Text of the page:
Barbic’s been urging people to take action to protect the environment with a “conservation crusade” to prevent pet waste from ending up in waterways by contacting their local governments and asking for action to correct the problem.
“It doesn’t matter if your pet is large or small, all pet waste contributes to water pollution if it is not cleaned up,” she said.
“When it rains, pet waste that has been left on lawns, trails, sidewalks or streets is picked up and washed into storm drains,” Barbic said in a recent news release.
Storm drains lead to streams and rivers and lakes.
“Pet waste contains harmful organisms such as Giardia, Salmonella and E. coli, which contributes to the high bacteria levels that make rivers unsafe for swimming and fishing. These bacteria cause intestinal diseases marked by stomach cramps and diarrhea and are easily transmitted to humans and other animals through contaminated water, soil and food,” said Barbic.
So, to all you dog walkers out there: Please clean up your dog’s waste. Leaving it on the street or sidewalk does not make you a model citizen. Others step in it and eventually, it can come back to make you and your children sick. Clean up pet waste in your yard daily. If not on a regular basis, at least pick it up when rain is forecast.
Cat lovers? Keep your cats safe and inside your home. They are your pets, not your neighbors’.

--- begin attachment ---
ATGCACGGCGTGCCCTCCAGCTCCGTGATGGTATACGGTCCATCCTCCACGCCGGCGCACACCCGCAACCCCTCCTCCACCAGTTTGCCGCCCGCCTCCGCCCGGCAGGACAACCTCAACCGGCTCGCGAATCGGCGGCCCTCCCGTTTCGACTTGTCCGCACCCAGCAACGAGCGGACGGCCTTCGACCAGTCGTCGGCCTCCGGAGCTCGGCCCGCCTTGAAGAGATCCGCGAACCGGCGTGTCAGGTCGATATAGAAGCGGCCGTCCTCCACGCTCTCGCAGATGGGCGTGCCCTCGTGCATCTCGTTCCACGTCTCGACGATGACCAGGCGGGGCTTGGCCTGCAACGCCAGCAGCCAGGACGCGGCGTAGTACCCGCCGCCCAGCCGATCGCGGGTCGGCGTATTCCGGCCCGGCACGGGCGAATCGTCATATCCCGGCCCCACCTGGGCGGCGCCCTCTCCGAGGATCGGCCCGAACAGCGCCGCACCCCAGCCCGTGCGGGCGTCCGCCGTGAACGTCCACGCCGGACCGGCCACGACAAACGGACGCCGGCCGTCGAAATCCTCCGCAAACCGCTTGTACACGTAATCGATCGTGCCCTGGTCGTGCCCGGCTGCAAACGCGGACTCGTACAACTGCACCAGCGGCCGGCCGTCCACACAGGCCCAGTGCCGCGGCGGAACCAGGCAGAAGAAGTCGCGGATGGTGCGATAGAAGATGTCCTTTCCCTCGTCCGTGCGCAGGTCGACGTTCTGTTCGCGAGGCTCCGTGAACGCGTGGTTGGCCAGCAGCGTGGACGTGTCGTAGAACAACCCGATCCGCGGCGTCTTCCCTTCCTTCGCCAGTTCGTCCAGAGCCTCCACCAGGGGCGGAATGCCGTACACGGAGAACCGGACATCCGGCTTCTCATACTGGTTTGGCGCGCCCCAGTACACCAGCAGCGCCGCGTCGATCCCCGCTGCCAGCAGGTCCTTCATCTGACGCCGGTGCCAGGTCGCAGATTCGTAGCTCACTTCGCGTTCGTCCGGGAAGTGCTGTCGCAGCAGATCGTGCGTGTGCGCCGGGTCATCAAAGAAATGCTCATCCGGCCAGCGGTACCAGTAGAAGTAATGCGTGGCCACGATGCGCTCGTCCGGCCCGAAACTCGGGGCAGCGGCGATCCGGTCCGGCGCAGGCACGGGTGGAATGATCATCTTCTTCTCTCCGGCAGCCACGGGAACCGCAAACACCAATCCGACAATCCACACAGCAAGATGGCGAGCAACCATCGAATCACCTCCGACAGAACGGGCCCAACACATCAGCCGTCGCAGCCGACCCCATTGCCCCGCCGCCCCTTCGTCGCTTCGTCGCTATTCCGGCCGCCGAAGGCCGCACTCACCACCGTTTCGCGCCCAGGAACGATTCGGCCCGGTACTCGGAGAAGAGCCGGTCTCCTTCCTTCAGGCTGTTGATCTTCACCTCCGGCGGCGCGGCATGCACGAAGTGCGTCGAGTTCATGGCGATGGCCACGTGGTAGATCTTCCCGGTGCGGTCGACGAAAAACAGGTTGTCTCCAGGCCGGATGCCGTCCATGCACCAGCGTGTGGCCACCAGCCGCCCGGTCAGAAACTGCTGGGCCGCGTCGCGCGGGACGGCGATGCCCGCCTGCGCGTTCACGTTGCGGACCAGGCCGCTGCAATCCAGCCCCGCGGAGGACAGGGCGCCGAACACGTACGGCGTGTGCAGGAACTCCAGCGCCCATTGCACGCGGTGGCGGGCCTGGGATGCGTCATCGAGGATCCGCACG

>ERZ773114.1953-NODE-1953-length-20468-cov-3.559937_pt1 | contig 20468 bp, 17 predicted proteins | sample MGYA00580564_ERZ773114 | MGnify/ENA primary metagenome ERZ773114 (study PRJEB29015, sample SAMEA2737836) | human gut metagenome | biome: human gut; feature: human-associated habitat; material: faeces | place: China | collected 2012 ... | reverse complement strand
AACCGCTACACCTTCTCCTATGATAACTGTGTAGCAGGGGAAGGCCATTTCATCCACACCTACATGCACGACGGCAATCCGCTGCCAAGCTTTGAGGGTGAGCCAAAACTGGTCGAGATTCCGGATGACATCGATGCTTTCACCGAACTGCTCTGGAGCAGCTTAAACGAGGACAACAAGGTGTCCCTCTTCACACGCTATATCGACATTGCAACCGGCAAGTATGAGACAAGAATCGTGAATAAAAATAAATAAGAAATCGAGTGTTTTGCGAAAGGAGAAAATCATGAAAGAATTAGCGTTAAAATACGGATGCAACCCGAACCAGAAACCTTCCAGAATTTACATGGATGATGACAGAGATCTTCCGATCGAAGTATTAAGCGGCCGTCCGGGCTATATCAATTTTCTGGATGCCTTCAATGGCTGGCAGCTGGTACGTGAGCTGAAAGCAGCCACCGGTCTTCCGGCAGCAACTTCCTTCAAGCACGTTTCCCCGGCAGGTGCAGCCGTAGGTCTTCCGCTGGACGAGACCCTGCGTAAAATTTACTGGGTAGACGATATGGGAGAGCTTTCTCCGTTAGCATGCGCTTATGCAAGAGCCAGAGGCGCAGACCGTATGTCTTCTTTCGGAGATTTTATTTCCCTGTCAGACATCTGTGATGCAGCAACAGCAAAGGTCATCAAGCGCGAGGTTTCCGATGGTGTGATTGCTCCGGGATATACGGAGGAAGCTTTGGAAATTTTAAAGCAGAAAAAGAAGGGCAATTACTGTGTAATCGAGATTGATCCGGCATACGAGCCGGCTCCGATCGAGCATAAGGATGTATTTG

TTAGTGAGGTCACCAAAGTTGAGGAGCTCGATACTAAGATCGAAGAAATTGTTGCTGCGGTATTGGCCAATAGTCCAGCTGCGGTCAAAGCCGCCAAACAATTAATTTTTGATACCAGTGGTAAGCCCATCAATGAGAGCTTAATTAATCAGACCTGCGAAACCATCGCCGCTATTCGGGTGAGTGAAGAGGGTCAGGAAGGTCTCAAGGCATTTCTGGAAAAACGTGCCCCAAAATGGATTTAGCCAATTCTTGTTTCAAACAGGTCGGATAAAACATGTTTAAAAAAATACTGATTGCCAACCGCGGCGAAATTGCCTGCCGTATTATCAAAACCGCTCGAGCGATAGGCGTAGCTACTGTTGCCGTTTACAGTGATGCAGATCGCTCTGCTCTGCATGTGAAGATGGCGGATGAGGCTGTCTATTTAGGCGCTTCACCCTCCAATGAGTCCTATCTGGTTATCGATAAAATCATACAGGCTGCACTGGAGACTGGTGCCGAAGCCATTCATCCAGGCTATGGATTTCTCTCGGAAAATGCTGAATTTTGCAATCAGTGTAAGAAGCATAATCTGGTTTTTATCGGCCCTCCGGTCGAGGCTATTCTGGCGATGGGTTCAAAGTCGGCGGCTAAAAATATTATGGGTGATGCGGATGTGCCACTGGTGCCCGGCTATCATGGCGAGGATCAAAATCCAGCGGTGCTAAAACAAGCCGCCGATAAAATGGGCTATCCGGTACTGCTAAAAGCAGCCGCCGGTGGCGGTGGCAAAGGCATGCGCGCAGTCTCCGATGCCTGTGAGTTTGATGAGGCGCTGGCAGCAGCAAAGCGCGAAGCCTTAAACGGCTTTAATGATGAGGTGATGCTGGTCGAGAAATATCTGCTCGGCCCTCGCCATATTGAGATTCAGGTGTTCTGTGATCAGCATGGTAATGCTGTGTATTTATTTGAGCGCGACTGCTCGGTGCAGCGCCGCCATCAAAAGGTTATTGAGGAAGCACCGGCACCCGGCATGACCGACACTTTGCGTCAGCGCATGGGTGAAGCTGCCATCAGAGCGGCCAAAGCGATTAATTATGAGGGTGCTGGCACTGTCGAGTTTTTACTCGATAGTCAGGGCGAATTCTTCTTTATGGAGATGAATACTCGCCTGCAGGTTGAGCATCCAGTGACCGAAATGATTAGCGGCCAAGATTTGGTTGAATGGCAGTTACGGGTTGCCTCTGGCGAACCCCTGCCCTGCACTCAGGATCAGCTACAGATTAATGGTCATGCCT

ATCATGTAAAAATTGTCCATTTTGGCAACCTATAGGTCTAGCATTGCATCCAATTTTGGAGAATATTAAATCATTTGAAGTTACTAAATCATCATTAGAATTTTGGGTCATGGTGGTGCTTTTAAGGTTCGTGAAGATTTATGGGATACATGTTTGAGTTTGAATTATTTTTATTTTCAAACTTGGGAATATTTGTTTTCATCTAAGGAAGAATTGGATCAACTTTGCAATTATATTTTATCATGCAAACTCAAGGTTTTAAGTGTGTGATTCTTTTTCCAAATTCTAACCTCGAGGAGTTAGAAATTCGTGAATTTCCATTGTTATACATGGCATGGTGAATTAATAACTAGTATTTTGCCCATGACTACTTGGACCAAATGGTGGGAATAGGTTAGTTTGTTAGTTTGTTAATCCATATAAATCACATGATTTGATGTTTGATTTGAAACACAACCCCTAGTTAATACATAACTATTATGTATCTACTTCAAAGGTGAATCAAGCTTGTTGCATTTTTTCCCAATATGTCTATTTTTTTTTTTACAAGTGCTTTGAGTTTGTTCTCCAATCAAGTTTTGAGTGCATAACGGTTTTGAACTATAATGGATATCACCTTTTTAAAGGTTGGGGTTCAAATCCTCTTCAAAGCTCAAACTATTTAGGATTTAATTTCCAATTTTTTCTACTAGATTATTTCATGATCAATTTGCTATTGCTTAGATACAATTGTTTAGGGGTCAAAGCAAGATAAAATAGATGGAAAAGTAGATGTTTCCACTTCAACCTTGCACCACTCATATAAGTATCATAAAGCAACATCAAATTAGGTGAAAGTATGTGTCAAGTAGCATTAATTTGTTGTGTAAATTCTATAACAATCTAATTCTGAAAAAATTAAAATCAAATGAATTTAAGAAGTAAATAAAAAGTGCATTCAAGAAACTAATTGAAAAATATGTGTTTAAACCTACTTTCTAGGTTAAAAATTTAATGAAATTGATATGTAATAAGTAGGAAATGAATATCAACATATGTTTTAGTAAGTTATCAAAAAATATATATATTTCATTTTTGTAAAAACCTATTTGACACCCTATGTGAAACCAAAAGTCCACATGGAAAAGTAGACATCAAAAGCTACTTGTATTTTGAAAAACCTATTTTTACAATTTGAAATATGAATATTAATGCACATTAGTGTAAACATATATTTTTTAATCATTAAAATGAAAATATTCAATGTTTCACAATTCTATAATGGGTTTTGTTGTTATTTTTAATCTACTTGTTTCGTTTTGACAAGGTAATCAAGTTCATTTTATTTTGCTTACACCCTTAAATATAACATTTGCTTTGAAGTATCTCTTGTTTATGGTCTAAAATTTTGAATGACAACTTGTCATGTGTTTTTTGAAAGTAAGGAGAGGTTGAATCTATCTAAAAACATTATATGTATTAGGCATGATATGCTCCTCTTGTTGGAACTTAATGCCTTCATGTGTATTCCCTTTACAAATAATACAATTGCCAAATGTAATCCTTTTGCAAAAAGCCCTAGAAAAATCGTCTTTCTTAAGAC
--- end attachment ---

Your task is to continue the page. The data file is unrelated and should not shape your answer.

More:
Responsible adults should be just that.
Other pet news
• Akron Zoo — 500 Edgewood Ave., will celebrate Veterans Day with free admission to all military personnel and veterans Nov. 11-17. Veterans or people currently serving in the military will have to show a military ID to receive the discount. On Nov. 1, the zoo began winter hours, opening from 11 a.m. to 4 p.m. each day and with a discounted $6 admission fee per person. Children under two are free. Parking is $2. www.akronzoo.org, 330-375-2550.
• Cleveland Metroparks Zoo — 20th anniversary celebration of the RainForest, 3900 Wildlife Way, from 10 a.m. to 2 p.m. Nov. 17-19. Special events include activities, such as enrichment demonstrations, giveaways, music and crafts. Meet the keeper sessions Nov. 19 with special guest Radio Disney and free admission to the RainForest. The zoo is easily accessible from interstates 71, 90 and 480. www.clemetzoo.com, 216-661-6500.
• Portage Animal Protective League — The Fairways at Twin Lakes, 1590 Overlook Road, Kent, will hold Paws to Taste, 6-9 p.m., Dec. 1. The fundraiser will feature First Flight wines and Great Lakes Brewery beers to sample and purchase for holiday gift giving. There will be hors d’oeuvres, a silent auction of holiday gift baskets and music from pianist Jack Hurd. Attendees must be 21. Admission is $40. Send payment to Portage APL, 8122 Infirmary Road, Ravenna, OH 44266.
• Petco Foundation— Petco’s Third Annual Pet Food Dive is set to end Sunday. Petco stores nationwide have teamed up with local food banks to combat hunger with its Pet Food Bank Program. Food collection bins are located in more than 1,150 stores nationwide. Last year, more than 338,000 pounds of pet food was collected nationwide.
Kathy Antoniotti writes about pets for the Akron Beacon Journal. She is unable to help locate, place or provide medical attention for an individual animal. If you have an idea or question about pets, write her at the Beacon Journal, P.O. Box 640, Akron, OH 44309-0640; call 330-996-3565; or email to firstname.lastname@example.org.